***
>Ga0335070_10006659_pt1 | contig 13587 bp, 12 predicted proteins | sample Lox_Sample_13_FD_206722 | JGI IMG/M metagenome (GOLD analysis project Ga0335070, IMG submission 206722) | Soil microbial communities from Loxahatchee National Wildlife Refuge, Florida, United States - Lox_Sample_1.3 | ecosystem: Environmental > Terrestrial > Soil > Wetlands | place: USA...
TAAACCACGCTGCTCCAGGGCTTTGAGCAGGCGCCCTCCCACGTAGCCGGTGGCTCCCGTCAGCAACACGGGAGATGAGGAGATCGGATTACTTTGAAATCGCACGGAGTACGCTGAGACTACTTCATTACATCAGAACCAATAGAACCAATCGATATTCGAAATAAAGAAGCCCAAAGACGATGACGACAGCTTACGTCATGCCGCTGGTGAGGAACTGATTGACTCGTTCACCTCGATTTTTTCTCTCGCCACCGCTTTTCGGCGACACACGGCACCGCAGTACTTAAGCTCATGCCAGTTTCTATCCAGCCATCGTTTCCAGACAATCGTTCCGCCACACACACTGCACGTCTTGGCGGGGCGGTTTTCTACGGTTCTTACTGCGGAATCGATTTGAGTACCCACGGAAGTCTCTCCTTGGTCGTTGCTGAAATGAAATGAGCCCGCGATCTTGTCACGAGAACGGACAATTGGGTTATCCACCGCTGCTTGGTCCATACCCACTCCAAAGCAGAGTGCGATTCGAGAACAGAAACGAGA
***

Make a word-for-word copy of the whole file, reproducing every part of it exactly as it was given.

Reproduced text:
>Ga0335070_10006659_pt1 | contig 13587 bp, 12 predicted proteins | sample Lox_Sample_13_FD_206722 | JGI IMG/M metagenome (GOLD analysis project Ga0335070, IMG submission 206722) | Soil microbial communities from Loxahatchee National Wildlife Refuge, Florida, United States - Lox_Sample_1.3 | ecosystem: Environmental > Terrestrial > Soil > Wetlands | place: USA...
TAAACCACGCTGCTCCAGGGCTTTGAGCAGGCGCCCTCCCACGTAGCCGGTGGCTCCCGTCAGCAACACGGGAGATGAGGAGATCGGATTACTTTGAAATCGCACGGAGTACGCTGAGACTACTTCATTACATCAGAACCAATAGAACCAATCGATATTCGAAATAAAGAAGCCCAAAGACGATGACGACAGCTTACGTCATGCCGCTGGTGAGGAACTGATTGACTCGTTCACCTCGATTTTTTCTCTCGCCACCGCTTTTCGGCGACACACGGCACCGCAGTACTTAAGCTCATGCCAGTTTCTATCCAGCCATCGTTTCCAGACAATCGTTCCGCCACACACACTGCACGTCTTGGCGGGGCGGTTTTCTACGGTTCTTACTGCGGAATCGATTTGAGTACCCACGGAAGTCTCTCCTTGGTCGTTGCTGAAATGAAATGAGCCCGCGATCTTGTCACGAGAACGGACAATTGGGTTATCCACCGCTGCTTGGTCCATACCCACTCCAAAGCAGAGTGCGATTCGAGAACAGAAACGAGA